Over the last century, there has been no shortage of general interest books about Roman Britain, and at first glance at the title, this book appears to be just another. It is, however, a little gem of a book, especially given the relatively reasonable price. The authors are joint curators of the Romano-British collections at the British Museum, and the central focus of their publication is this collection. The authors take the opportunity to discuss a diverse group of objects, most of the finest examples of Romano-British art, which come from a variety of contexts. The focus on the British Museum’s collection does lead to a few omissions, for example, the tombstone of Marcus Favonius Facilis or the sculptures from the sanctuary of Sulis Minerva at Bath, but these famous works and a few others are well-covered in other publications. Overall the selection of objects is outstanding for its variety and quality and includes many which might be easily overlooked.
With regard to content, there is nothing much new presented in the way of arguments about Roman Britain. The topics of the chapters offer fairly standard fare on the subject. Following the introductory chapter, the first and last chapters are chronological in presentation, with the former discussing pre-Roman Britain and the latter Britain after the fall. The other chapters are thematic, with topics ranging from the conquest and the army to life in the city and country to trade and religion. Chapter 5, entitled “Language and Literacy”, with particular emphasis on the Vindolanda Tablets, which also appear in the chapter about trade, is particularly interesting, as is the small but frequent mention of the Roman navy’s role in Britain, a topic not often covered in introductory books about Roman Britain.
Each chapter begins with a brief excerpt from an ancient source, literary or non-literary, relevant to the chapter’s theme. For example, Chapter 2 on pre-Roman Britain begins with Diodorus Siculus’ assessment of the pre-Roman inhabitants of the island, and Chapter 5 opens with Tacitus’ account of Agricola’s methods in bringing Latin to the Britons. Chapter 8, which discusses religious life, begins with a translation of a dedication to Silvanus, an unusual choice as Silvanus has nothing in particular to do with Britain. Perhaps a stronger one might have been something from Coventina’s Well in Carraburgh or the sanctuary of Sulis Minerva at Bath, both of which are much more expressions of Romano-British religion rather than simply Roman religion in general. Also, the choice of Seneca to open Chapter 7 on town and country living is a bit odd because it is the only one of the selections with no apparent connection to Roman Britain at all. These textual sources do, however, give the reader a good introduction to the types of ancient textual evidence that survives on the topic of Britain.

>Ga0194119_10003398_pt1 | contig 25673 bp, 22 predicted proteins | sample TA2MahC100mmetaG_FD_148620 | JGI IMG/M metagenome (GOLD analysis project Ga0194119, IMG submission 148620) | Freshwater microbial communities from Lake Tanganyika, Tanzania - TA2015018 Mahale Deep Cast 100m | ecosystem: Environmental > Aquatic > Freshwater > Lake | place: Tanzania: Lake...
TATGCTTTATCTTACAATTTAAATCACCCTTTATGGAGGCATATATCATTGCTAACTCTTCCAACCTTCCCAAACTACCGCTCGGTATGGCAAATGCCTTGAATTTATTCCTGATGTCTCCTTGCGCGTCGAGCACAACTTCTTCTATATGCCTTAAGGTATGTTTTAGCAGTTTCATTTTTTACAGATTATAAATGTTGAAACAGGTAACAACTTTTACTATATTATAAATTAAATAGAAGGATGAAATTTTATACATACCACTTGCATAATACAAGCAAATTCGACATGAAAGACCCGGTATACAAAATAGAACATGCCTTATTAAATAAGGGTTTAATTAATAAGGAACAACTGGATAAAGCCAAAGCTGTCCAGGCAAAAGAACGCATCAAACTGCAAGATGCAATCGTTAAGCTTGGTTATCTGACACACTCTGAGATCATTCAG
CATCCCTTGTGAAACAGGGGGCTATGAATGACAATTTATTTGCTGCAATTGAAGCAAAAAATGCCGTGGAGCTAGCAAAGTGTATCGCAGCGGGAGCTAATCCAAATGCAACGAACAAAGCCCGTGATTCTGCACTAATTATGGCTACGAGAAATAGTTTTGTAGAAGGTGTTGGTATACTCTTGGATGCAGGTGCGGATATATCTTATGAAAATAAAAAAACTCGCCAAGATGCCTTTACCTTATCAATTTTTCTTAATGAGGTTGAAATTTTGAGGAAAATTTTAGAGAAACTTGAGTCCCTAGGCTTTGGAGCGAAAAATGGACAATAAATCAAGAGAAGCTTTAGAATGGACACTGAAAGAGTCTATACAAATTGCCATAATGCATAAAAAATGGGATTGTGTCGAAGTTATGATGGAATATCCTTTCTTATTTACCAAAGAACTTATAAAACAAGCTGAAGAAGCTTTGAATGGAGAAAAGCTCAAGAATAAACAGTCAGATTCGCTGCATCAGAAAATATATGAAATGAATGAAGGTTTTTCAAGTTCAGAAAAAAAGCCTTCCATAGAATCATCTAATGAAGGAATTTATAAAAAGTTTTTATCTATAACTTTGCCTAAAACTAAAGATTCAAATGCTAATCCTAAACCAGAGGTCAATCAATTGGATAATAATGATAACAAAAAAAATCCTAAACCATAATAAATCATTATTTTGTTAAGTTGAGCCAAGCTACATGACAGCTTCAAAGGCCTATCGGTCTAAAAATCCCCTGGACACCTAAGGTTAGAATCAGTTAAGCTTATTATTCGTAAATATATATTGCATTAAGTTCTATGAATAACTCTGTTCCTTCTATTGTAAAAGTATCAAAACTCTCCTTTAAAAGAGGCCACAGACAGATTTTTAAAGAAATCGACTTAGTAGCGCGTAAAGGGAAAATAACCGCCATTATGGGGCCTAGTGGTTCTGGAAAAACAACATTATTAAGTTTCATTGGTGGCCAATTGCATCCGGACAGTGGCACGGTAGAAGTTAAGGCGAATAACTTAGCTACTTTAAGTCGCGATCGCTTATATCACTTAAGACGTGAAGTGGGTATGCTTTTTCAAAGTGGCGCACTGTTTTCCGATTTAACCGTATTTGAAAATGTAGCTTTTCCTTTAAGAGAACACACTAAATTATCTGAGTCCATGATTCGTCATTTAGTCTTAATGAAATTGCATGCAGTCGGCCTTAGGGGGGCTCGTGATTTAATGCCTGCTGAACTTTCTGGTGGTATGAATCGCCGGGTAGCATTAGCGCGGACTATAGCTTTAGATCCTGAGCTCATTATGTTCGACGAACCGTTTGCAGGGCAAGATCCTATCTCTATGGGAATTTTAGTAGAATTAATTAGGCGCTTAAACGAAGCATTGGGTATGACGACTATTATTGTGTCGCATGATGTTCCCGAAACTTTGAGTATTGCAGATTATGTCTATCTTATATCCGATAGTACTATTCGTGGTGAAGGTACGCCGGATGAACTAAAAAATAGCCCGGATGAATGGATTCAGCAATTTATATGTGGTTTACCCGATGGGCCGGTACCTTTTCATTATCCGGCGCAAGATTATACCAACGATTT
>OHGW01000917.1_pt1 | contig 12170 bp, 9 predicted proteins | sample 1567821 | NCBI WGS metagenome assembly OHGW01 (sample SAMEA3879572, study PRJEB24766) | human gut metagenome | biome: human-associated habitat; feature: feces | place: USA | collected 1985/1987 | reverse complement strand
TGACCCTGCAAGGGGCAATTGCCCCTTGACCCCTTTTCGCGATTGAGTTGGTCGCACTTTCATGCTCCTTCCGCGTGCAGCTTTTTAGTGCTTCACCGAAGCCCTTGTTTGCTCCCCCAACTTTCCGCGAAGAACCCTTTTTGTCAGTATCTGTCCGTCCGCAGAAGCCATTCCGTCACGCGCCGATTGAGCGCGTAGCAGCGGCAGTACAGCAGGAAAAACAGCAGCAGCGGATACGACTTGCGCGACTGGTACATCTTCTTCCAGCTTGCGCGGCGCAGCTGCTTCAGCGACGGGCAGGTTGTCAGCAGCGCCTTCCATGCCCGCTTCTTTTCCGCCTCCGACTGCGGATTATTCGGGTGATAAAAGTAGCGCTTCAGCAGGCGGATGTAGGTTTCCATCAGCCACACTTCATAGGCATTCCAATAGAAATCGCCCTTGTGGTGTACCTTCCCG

The focus of each of the chapters is, however, the objects themselves, and the text unfolds largely around them. Many of the selections are fantastic little objects that do not receive much attention elsewhere, if any at all. For example, on p. 42 is a second-century souvenir bowl from Hadrian’s Wall, and on p. 52 is a bronze figurine of a North African Moorish cavalryman. Within each chapter is a two-page spread entitled “In Focus” that brings together several objects on a similar theme or presents multiple objects from the same context. It is valuable to see many of the pieces from the so-called Jeweller’s Kit from Snettisham (p. 94-95) as well as the hoard from Water Newton (p. 136-137) together, as you would in the museum but are unable to in any other text (to my knowledge). A third example involves cavalry sports equipment (including the Ribchester Helmet), a topic infrequently discussed in other texts on Roman Britain, much less illustrated to this extent.